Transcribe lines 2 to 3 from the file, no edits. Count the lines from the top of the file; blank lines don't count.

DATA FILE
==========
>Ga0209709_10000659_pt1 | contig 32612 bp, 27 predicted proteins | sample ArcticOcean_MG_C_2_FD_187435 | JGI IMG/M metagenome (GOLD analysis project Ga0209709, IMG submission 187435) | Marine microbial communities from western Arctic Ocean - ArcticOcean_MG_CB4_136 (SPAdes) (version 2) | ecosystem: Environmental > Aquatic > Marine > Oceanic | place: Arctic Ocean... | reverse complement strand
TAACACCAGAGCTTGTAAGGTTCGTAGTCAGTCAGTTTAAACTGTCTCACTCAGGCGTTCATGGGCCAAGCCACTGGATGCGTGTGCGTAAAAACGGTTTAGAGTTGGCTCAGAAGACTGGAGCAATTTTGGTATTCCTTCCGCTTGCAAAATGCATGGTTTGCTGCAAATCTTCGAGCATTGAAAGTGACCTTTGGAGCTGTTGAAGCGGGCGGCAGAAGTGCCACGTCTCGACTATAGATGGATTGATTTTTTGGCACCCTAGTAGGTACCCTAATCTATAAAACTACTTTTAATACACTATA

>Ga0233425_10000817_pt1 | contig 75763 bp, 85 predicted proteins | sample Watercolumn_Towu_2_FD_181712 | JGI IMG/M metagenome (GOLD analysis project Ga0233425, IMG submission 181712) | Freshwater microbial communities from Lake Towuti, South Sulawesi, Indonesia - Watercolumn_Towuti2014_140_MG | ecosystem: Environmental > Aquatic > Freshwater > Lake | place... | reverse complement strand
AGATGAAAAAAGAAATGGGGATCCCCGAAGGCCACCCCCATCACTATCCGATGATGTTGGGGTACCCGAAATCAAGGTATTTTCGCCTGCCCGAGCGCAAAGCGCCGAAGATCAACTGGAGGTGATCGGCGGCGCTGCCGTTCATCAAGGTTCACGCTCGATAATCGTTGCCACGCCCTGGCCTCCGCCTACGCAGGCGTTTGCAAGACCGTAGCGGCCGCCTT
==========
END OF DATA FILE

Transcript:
TAACACCAGAGCTTGTAAGGTTCGTAGTCAGTCAGTTTAAACTGTCTCACTCAGGCGTTCATGGGCCAAGCCACTGGATGCGTGTGCGTAAAAACGGTTTAGAGTTGGCTCAGAAGACTGGAGCAATTTTGGTATTCCTTCCGCTTGCAAAATGCATGGTTTGCTGCAAATCTTCGAGCATTGAAAGTGACCTTTGGAGCTGTTGAAGCGGGCGGCAGAAGTGCCACGTCTCGACTATAGATGGATTGATTTTTTGGCACCCTAGTAGGTACCCTAATCTATAAAACTACTTTTAATACACTATA

>Ga0233425_10000817_pt1 | contig 75763 bp, 85 predicted proteins | sample Watercolumn_Towu_2_FD_181712 | JGI IMG/M metagenome (GOLD analysis project Ga0233425, IMG submission 181712) | Freshwater microbial communities from Lake Towuti, South Sulawesi, Indonesia - Watercolumn_Towuti2014_140_MG | ecosystem: Environmental > Aquatic > Freshwater > Lake | place... | reverse complement strand